A fortnight ago, the World witnessed The Super Bowl, America’s sporting showpiece, between the Carolina Panthers and the Denver Broncos in Santa Clara, California. It was estimated that about 1.3bn chicken wings were consumed during the event whilst a 30-second advert for the game costs about $4.8m. Just pause and reflect on how these have contributed to the economic development of the host city and the United States at large.

In football, English Premier League (EPL) clubs are renowned for revenue and reportedly spent over £1bn on transfers this season for the first time, according to sports business analysts at Deloitte. However, the Chinese Super League have surprised everyone, outbidding EPL clubs, to emerge as the biggest spenders this January in football transfers.

The Chinese Government have turned their focus to sports as an area to promote economic growth ever since their export-driven economy slowed down. This turnaround started with the Chinese Super League and TV rights for the 2016 to 2020 seasons being sold for £1bn. President Xi has come out and said that by 2025 China wants to have a domestic sports industry worth $850bn (£564bn) so don’t be surprised if/when investors turn their attention to China in the coming years.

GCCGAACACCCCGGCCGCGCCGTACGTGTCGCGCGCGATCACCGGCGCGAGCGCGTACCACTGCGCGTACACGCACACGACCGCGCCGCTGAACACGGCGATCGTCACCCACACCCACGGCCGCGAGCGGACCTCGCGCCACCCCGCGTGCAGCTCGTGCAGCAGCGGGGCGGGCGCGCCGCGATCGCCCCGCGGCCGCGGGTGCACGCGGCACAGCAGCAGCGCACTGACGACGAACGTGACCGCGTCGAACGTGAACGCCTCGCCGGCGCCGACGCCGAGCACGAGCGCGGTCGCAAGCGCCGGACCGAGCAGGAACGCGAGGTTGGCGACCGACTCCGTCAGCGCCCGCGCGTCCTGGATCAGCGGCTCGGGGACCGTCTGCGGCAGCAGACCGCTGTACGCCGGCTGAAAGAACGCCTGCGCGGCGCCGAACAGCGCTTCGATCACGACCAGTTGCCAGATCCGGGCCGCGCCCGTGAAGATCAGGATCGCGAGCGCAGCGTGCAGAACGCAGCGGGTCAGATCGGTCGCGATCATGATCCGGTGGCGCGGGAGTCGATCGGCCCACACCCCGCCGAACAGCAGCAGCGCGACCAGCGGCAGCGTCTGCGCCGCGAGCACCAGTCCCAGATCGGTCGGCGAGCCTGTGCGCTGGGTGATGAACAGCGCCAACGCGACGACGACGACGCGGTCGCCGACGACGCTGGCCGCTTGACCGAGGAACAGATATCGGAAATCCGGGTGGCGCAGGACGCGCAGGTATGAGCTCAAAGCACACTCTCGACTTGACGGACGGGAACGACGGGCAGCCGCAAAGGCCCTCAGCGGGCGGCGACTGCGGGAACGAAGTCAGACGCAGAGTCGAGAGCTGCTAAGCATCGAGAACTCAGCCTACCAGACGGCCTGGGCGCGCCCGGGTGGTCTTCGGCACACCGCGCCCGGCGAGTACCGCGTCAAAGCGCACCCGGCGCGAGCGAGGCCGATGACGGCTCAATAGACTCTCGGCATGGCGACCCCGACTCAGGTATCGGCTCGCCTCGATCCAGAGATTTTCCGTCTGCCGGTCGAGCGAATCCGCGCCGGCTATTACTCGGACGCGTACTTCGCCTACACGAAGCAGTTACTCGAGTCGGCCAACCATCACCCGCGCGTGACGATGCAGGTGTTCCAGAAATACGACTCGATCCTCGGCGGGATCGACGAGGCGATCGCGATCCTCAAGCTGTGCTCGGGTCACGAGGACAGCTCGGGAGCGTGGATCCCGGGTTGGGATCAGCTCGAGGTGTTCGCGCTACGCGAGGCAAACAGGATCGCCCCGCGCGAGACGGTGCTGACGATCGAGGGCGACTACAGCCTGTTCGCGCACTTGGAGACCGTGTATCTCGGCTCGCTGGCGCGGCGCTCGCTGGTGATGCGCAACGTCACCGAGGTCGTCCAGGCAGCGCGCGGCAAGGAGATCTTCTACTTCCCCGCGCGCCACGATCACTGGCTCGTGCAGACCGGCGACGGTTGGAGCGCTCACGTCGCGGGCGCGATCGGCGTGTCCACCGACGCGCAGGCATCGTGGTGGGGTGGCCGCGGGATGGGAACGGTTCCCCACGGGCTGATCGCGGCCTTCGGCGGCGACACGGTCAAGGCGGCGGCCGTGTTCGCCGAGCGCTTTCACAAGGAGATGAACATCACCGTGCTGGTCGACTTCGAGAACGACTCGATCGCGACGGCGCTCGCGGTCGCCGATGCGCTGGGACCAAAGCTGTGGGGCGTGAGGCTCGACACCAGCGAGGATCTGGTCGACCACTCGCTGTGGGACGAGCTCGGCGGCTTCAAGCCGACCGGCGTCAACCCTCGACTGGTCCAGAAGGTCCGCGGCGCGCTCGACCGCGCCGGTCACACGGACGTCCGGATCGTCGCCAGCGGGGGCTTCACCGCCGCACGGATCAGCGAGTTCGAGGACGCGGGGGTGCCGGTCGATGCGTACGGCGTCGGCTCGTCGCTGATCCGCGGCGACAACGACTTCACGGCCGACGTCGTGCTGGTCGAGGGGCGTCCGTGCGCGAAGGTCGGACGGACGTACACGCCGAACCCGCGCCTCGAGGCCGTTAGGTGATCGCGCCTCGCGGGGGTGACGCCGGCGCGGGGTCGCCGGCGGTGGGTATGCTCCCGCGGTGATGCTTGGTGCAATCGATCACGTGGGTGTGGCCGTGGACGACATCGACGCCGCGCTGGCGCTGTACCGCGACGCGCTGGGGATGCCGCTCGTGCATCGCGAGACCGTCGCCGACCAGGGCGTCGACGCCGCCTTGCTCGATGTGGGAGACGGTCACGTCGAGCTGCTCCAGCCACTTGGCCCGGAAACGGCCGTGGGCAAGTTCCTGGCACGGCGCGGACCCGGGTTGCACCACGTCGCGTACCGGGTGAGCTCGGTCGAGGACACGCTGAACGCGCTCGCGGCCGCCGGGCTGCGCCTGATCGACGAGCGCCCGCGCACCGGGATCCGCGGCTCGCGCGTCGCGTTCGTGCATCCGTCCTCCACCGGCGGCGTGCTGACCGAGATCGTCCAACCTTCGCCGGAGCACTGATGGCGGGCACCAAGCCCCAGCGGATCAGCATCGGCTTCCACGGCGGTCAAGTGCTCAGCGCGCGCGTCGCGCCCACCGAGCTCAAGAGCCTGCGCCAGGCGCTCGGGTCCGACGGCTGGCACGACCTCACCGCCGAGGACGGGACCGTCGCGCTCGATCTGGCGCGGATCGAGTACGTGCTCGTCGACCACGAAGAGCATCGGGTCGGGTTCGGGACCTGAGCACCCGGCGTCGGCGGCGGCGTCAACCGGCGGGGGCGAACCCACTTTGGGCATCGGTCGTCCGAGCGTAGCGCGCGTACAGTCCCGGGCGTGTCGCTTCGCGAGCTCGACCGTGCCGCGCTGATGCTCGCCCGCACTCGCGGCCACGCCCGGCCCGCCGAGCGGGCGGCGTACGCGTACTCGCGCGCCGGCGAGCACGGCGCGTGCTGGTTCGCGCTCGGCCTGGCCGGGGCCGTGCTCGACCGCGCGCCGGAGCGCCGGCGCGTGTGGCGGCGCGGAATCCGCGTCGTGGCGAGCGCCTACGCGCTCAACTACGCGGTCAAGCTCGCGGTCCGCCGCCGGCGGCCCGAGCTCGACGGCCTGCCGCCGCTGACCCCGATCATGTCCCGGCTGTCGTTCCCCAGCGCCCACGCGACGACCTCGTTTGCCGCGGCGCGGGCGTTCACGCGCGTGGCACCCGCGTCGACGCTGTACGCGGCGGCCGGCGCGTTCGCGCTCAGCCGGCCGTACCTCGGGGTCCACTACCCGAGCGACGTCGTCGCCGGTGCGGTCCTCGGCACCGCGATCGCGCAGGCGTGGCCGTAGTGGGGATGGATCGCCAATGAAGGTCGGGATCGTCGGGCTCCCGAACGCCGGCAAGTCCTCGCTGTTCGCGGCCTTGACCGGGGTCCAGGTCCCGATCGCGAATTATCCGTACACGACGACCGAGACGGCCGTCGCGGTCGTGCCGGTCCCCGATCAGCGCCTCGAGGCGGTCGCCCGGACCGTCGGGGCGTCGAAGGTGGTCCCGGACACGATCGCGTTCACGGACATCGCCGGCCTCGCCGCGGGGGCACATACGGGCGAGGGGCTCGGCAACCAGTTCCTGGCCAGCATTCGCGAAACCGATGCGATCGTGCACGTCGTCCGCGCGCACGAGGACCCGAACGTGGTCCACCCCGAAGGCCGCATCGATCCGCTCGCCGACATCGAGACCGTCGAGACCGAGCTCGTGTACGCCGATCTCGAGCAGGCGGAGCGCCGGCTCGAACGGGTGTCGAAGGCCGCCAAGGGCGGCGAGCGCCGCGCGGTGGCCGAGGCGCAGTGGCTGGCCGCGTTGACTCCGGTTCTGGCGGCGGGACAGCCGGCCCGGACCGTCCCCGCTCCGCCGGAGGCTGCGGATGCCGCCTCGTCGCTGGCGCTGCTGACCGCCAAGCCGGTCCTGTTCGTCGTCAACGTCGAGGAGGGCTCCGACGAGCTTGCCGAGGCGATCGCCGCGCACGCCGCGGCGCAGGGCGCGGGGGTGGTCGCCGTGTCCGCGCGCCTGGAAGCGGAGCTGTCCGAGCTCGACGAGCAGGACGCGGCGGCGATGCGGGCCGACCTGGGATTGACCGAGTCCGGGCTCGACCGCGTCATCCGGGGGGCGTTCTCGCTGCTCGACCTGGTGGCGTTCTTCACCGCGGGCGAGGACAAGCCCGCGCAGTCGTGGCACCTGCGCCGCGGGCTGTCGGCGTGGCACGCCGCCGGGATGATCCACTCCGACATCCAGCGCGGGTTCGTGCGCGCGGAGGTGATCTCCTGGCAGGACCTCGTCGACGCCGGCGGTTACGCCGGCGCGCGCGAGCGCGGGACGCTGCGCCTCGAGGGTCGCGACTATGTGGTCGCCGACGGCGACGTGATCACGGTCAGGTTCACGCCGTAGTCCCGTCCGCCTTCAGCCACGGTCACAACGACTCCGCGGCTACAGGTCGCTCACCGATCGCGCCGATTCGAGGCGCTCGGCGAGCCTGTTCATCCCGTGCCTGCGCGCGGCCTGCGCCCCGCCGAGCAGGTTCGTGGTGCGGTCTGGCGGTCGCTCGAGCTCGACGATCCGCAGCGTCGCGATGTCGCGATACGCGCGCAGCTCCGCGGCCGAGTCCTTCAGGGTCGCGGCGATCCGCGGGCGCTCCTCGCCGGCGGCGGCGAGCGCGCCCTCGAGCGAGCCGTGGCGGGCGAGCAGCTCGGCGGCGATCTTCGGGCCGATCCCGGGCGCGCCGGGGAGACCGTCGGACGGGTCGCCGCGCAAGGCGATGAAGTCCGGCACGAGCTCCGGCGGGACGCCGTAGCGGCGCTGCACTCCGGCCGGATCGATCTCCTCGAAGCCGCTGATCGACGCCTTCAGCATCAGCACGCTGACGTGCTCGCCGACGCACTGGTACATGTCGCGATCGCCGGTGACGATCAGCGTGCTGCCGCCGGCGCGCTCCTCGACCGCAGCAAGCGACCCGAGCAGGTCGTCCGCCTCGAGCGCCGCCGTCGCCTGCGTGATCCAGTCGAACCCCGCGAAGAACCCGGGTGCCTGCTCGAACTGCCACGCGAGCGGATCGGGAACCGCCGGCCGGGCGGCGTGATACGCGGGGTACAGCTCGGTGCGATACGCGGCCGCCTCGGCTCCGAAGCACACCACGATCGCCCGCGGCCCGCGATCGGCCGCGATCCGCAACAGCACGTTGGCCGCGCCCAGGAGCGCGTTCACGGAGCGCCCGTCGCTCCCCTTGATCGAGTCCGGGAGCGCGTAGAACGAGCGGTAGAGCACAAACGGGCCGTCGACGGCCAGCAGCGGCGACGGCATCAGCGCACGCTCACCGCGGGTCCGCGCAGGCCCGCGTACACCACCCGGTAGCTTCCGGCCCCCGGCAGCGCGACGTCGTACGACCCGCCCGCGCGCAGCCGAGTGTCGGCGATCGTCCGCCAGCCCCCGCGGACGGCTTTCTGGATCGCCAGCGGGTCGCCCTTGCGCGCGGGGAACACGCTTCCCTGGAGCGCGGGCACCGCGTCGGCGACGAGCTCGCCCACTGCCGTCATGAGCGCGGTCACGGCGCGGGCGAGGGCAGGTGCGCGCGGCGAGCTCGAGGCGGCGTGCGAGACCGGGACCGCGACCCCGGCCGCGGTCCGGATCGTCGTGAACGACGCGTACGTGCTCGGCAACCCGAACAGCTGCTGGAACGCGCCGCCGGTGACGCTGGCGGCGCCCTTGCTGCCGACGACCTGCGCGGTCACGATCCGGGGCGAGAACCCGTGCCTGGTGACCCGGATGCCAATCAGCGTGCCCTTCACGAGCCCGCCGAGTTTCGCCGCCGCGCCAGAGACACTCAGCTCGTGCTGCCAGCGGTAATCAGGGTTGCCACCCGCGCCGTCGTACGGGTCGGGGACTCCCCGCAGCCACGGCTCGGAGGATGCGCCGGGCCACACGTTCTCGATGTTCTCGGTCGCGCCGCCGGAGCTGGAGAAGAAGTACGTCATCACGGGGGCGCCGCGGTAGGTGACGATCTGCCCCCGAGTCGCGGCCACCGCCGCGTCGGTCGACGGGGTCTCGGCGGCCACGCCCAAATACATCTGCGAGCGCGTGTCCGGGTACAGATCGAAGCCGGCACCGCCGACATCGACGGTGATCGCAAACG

The good thing about Sports is that it is accessible to all. Sports help take children off the streets; giving them an avenue to channel their anger and boredom to something productive and educative. This is line with words of Edward Abbe, “The function of football, soccer, basketball and other passion-sports in modern industrial society is the transference of boredom, frustration, anger and rage into socially acceptable forms of combat. A temporary substitute for war; for nationalism; identification with something bigger than the self.”

Nevertheless, Nigerian Government can not do this on their own; they need both indigenous and foreign companies to invest in the development of sports in Nigeria either by sponsoring sports teams or sports events. Sports sponsorship is often adjudged to be the territory of big companies like Globacom, MTN, DSTV etc but small firms can gain a lot by stepping into the ring.

Sports sponsorship is one of the most attractive marketing environment for companies to invest in. Small companies don’t have to break the bank to sponsor a local sports team, stadium, event or kit design. This will afford them plenty of excellent opportunities to market and promote their brand, create valuable goodwill and build their reputation, and develop deeper customer relationships.